Historical Society Research
Preserving and recording the past
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"Footscray's historians, struggling to establish significance of their City, and to articulate the peculiar sense of local pride, invoked 'Aboriginal' history to lend their story drama... 'Footscray' was not of course a tribal clan or territory, but the meeting place of the lands of the Yalukit-willan, the Marin-balluk and the Wurundjeri. Koori men stalked game, and women and children collected food and fished along the river junction, estuaries, swamps and lagoons." John Lack, A History of Footscray, 1991.
Koori Tribal and clan boundaries, Port Phillip region
In researching indigenous histories it is important to understand that cultural background and the influence of time can alter perspectives and interpretations. Archaeological research indicates that Australia's indigenous people have occupied this continent for 40-60,000 years. This is a European understanding of time and space, and for Aboriginal cultures this is understood in terms of the dreaming - a spiritual time that created all the land and people that is infinite in time and connection with the present. Before European arrival there were approximately 250-500 separate Aboriginal language groups in Australia, each speaking distinctly different languages as European languages.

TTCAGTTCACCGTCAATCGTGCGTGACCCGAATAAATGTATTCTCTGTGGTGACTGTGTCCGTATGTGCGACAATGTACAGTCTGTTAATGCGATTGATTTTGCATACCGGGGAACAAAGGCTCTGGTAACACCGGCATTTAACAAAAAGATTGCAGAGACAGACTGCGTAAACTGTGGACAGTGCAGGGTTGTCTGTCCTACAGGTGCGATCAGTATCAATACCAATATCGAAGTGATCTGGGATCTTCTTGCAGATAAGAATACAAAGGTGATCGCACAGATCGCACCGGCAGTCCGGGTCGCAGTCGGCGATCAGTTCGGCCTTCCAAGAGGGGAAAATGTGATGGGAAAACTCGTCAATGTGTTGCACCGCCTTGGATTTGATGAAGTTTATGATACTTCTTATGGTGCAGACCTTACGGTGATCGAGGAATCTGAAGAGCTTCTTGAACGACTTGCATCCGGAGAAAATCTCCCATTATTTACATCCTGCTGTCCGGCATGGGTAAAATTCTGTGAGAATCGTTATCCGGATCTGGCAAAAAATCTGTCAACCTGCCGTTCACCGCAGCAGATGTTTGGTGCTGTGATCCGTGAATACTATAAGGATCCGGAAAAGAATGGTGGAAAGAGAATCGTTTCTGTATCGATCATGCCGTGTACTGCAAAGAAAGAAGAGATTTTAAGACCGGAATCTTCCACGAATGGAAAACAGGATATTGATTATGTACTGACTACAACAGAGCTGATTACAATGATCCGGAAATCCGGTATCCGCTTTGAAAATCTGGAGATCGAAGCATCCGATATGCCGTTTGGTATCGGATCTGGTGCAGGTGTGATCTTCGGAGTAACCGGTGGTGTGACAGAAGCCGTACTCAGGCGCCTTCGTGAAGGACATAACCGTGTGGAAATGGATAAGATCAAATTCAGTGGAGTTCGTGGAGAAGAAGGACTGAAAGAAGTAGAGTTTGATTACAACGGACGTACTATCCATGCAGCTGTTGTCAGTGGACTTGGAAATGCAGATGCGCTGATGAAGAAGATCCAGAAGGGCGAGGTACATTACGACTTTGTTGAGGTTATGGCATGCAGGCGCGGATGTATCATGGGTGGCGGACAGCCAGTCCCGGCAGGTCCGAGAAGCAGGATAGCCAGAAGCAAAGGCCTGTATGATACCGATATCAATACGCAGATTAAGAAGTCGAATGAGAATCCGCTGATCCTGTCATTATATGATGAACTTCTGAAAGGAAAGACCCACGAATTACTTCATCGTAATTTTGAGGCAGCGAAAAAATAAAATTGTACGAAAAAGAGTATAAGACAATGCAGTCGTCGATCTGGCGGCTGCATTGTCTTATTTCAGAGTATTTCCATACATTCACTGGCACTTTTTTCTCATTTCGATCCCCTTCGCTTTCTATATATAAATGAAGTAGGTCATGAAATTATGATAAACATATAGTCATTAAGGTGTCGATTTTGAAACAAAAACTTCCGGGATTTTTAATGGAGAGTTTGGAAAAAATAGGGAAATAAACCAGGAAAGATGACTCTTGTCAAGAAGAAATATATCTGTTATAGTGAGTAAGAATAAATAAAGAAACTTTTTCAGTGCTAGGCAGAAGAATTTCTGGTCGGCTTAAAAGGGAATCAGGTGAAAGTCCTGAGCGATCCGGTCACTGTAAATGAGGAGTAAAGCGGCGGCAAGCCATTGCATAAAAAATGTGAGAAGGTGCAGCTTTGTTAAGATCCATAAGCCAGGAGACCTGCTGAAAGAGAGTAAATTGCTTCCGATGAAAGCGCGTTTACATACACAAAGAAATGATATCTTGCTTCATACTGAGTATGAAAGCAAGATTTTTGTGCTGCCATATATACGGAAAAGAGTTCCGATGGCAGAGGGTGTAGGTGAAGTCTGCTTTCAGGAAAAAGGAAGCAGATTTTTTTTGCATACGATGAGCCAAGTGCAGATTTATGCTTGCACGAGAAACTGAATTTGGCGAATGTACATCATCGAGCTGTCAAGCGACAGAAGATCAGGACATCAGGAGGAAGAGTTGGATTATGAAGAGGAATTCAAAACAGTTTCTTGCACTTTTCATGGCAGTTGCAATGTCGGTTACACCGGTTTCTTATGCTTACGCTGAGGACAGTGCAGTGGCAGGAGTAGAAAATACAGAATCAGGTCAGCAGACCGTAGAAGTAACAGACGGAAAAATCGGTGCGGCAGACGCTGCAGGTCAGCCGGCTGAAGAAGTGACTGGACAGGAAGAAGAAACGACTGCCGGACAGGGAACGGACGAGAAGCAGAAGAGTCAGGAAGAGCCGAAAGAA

The indigenous people who occupied the area now referred to as Footscray and the City of Maribyrnong obviously did not conform to these boundaries. Within Melbourne's western region, the Marin-balug and Kurung-jand-balug clans of the Woiwurrung cultural group, and the Yalukit willam clan of the Boonwurrung cultural group shared the luscious resources around the Maribyrnong Valley.
Many Aboriginal people reside in Melbourne's western region and the Society welcomes research in this area.
Although not conducted by the society, the recent Towards Reconciliation 1998 - 2000, Maribyrnong City Council Oral History Project, recorded the stories of influential people from the Yorta Yorta community who have contributed to advancing the rights of Aboriginal people. This was inspired by Melbourne's Living Museum of the West Still Here exhibition which presented indigenous histories in the western region. A very valuable and interesting resource of indigenous history pertaining to the area that the Society records.
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